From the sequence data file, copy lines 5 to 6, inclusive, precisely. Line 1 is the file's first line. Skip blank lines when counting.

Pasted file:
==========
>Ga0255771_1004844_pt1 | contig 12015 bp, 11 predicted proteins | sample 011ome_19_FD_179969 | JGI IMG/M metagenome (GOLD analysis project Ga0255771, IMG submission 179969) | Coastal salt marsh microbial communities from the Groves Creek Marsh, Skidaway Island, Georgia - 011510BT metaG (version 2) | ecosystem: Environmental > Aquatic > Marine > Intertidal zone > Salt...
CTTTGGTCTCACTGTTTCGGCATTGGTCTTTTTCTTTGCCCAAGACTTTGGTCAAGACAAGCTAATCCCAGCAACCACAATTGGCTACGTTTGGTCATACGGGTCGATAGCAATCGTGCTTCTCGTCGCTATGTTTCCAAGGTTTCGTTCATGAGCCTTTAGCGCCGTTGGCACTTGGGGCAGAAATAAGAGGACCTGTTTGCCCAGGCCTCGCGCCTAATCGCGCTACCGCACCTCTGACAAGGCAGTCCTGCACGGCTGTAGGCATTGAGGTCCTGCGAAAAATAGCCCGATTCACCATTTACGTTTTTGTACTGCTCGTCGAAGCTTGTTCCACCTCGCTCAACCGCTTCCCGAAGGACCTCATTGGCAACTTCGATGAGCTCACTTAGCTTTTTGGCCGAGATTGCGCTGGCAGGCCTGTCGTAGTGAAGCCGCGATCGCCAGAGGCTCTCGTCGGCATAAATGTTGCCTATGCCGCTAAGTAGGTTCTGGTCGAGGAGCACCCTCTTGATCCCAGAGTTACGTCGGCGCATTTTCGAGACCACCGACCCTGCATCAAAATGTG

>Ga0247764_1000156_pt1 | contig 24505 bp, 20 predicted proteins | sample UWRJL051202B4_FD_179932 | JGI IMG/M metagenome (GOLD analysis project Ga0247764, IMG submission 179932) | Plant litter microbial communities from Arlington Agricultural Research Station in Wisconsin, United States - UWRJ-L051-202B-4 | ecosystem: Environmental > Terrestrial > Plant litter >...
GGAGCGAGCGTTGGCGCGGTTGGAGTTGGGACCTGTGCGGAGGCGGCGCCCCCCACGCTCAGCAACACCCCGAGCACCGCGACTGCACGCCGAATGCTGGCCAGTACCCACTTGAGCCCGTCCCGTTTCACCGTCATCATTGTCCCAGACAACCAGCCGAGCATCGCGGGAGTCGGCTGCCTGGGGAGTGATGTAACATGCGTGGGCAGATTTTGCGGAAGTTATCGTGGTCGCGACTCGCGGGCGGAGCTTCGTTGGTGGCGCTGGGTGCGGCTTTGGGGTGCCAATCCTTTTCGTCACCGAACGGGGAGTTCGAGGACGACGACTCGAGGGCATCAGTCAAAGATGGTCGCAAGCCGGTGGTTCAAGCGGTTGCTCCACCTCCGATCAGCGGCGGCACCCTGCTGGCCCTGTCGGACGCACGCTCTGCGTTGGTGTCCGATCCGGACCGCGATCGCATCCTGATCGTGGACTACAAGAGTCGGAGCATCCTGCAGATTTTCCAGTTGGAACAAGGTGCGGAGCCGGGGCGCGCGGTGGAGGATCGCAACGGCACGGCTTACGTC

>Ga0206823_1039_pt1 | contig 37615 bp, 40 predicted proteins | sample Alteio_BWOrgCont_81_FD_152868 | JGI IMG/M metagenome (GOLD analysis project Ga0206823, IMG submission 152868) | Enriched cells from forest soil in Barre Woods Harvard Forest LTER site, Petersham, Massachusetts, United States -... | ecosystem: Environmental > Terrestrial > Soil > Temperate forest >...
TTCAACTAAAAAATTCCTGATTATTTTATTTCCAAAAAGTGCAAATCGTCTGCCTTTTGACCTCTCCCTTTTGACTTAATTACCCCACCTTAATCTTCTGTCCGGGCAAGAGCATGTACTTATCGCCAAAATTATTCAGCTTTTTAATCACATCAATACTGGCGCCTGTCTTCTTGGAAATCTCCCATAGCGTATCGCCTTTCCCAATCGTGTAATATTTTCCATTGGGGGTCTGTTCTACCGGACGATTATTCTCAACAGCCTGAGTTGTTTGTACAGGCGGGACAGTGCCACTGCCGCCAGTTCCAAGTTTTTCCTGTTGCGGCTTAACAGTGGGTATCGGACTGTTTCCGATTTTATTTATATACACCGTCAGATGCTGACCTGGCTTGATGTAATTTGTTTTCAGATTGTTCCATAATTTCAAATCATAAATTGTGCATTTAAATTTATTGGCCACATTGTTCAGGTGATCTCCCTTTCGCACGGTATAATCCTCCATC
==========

>Ga0206823_1039_pt1 | contig 37615 bp, 40 predicted proteins | sample Alteio_BWOrgCont_81_FD_152868 | JGI IMG/M metagenome (GOLD analysis project Ga0206823, IMG submission 152868) | Enriched cells from forest soil in Barre Woods Harvard Forest LTER site, Petersham, Massachusetts, United States -... | ecosystem: Environmental > Terrestrial > Soil > Temperate forest >...
TTCAACTAAAAAATTCCTGATTATTTTATTTCCAAAAAGTGCAAATCGTCTGCCTTTTGACCTCTCCCTTTTGACTTAATTACCCCACCTTAATCTTCTGTCCGGGCAAGAGCATGTACTTATCGCCAAAATTATTCAGCTTTTTAATCACATCAATACTGGCGCCTGTCTTCTTGGAAATCTCCCATAGCGTATCGCCTTTCCCAATCGTGTAATATTTTCCATTGGGGGTCTGTTCTACCGGACGATTATTCTCAACAGCCTGAGTTGTTTGTACAGGCGGGACAGTGCCACTGCCGCCAGTTCCAAGTTTTTCCTGTTGCGGCTTAACAGTGGGTATCGGACTGTTTCCGATTTTATTTATATACACCGTCAGATGCTGACCTGGCTTGATGTAATTTGTTTTCAGATTGTTCCATAATTTCAAATCATAAATTGTGCATTTAAATTTATTGGCCACATTGTTCAGGTGATCTCCCTTTCGCACGGTATAATCCTCCATC